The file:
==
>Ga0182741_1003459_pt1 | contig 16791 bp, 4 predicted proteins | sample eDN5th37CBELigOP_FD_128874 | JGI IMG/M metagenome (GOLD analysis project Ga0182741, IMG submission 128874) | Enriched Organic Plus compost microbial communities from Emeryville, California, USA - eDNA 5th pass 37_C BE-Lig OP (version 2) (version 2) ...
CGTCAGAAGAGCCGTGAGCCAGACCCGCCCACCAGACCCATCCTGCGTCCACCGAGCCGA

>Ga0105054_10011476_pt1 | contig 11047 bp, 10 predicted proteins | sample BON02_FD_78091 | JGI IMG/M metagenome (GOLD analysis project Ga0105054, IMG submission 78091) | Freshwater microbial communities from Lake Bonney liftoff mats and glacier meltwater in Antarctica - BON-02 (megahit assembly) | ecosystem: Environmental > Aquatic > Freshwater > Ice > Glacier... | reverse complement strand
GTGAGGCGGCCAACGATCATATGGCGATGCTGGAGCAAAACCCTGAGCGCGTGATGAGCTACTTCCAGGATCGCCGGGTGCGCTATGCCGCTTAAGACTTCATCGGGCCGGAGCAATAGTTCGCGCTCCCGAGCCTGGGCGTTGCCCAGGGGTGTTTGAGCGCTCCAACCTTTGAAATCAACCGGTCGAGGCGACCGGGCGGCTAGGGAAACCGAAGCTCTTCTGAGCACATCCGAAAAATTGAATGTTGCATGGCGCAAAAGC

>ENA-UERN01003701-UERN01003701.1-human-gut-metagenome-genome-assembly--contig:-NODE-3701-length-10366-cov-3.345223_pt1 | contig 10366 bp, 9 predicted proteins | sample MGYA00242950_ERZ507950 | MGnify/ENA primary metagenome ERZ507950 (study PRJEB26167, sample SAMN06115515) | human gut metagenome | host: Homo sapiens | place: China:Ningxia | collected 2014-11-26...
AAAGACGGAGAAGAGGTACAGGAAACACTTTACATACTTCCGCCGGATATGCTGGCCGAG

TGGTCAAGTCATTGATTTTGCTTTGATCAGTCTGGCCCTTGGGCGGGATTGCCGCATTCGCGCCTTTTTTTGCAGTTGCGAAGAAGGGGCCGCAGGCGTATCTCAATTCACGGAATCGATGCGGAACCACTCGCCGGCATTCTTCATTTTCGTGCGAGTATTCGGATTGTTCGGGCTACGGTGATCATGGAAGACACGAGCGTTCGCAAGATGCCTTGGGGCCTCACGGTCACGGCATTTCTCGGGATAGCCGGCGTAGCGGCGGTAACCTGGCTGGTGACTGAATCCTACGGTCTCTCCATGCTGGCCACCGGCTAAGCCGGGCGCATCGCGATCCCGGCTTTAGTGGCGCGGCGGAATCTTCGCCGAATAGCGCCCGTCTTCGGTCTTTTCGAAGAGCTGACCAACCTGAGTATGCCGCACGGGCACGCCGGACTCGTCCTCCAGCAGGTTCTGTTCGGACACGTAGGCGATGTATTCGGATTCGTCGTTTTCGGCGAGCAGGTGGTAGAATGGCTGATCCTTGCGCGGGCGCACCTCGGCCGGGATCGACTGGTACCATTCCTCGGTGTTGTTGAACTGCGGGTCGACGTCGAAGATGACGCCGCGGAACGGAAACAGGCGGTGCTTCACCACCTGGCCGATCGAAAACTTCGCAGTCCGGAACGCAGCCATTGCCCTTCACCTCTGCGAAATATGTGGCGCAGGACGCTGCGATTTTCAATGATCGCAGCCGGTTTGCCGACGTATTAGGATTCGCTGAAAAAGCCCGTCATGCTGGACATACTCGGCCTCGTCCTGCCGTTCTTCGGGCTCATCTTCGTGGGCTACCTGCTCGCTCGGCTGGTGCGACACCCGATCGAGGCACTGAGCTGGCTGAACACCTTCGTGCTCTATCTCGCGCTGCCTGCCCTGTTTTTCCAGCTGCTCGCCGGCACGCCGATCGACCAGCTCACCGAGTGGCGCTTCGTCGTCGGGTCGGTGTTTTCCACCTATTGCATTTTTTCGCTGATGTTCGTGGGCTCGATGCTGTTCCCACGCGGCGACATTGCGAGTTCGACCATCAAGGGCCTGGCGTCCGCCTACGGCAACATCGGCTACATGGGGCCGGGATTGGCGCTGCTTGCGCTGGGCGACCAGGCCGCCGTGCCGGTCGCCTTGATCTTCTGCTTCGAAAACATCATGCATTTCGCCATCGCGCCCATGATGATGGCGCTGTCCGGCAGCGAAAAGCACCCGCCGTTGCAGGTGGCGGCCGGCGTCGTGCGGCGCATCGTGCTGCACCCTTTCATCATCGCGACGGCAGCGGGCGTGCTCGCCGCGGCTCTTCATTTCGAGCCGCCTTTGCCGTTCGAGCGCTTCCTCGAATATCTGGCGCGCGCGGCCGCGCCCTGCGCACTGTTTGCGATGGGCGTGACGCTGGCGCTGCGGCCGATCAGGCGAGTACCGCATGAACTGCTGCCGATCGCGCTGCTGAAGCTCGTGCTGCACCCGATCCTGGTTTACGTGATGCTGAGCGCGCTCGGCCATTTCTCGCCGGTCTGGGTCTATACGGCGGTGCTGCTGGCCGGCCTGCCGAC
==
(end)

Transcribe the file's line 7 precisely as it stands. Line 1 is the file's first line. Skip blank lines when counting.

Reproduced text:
TGGTCAAGTCATTGATTTTGCTTTGATCAGTCTGGCCCTTGGGCGGGATTGCCGCATTCGCGCCTTTTTTTGCAGTTGCGAAGAAGGGGCCGCAGGCGTATCTCAATTCACGGAATCGATGCGGAACCACTCGCCGGCATTCTTCATTTTCGTGCGAGTATTCGGATTGTTCGGGCTACGGTGATCATGGAAGACACGAGCGTTCGCAAGATGCCTTGGGGCCTCACGGTCACGGCATTTCTCGGGATAGCCGGCGTAGCGGCGGTAACCTGGCTGGTGACTGAATCCTACGGTCTCTCCATGCTGGCCACCGGCTAAGCCGGGCGCATCGCGATCCCGGCTTTAGTGGCGCGGCGGAATCTTCGCCGAATAGCGCCCGTCTTCGGTCTTTTCGAAGAGCTGACCAACCTGAGTATGCCGCACGGGCACGCCGGACTCGTCCTCCAGCAGGTTCTGTTCGGACACGTAGGCGATGTATTCGGATTCGTCGTTTTCGGCGAGCAGGTGGTAGAATGGCTGATCCTTGCGCGGGCGCACCTCGGCCGGGATCGACTGGTACCATTCCTCGGTGTTGTTGAACTGCGGGTCGACGTCGAAGATGACGCCGCGGAACGGAAACAGGCGGTGCTTCACCACCTGGCCGATCGAAAACTTCGCAGTCCGGAACGCAGCCATTGCCCTTCACCTCTGCGAAATATGTGGCGCAGGACGCTGCGATTTTCAATGATCGCAGCCGGTTTGCCGACGTATTAGGATTCGCTGAAAAAGCCCGTCATGCTGGACATACTCGGCCTCGTCCTGCCGTTCTTCGGGCTCATCTTCGTGGGCTACCTGCTCGCTCGGCTGGTGCGACACCCGATCGAGGCACTGAGCTGGCTGAACACCTTCGTGCTCTATCTCGCGCTGCCTGCCCTGTTTTTCCAGCTGCTCGCCGGCACGCCGATCGACCAGCTCACCGAGTGGCGCTTCGTCGTCGGGTCGGTGTTTTCCACCTATTGCATTTTTTCGCTGATGTTCGTGGGCTCGATGCTGTTCCCACGCGGCGACATTGCGAGTTCGACCATCAAGGGCCTGGCGTCCGCCTACGGCAACATCGGCTACATGGGGCCGGGATTGGCGCTGCTTGCGCTGGGCGACCAGGCCGCCGTGCCGGTCGCCTTGATCTTCTGCTTCGAAAACATCATGCATTTCGCCATCGCGCCCATGATGATGGCGCTGTCCGGCAGCGAAAAGCACCCGCCGTTGCAGGTGGCGGCCGGCGTCGTGCGGCGCATCGTGCTGCACCCTTTCATCATCGCGACGGCAGCGGGCGTGCTCGCCGCGGCTCTTCATTTCGAGCCGCCTTTGCCGTTCGAGCGCTTCCTCGAATATCTGGCGCGCGCGGCCGCGCCCTGCGCACTGTTTGCGATGGGCGTGACGCTGGCGCTGCGGCCGATCAGGCGAGTACCGCATGAACTGCTGCCGATCGCGCTGCTGAAGCTCGTGCTGCACCCGATCCTGGTTTACGTGATGCTGAGCGCGCTCGGCCATTTCTCGCCGGTCTGGGTCTATACGGCGGTGCTGCTGGCCGGCCTGCCGAC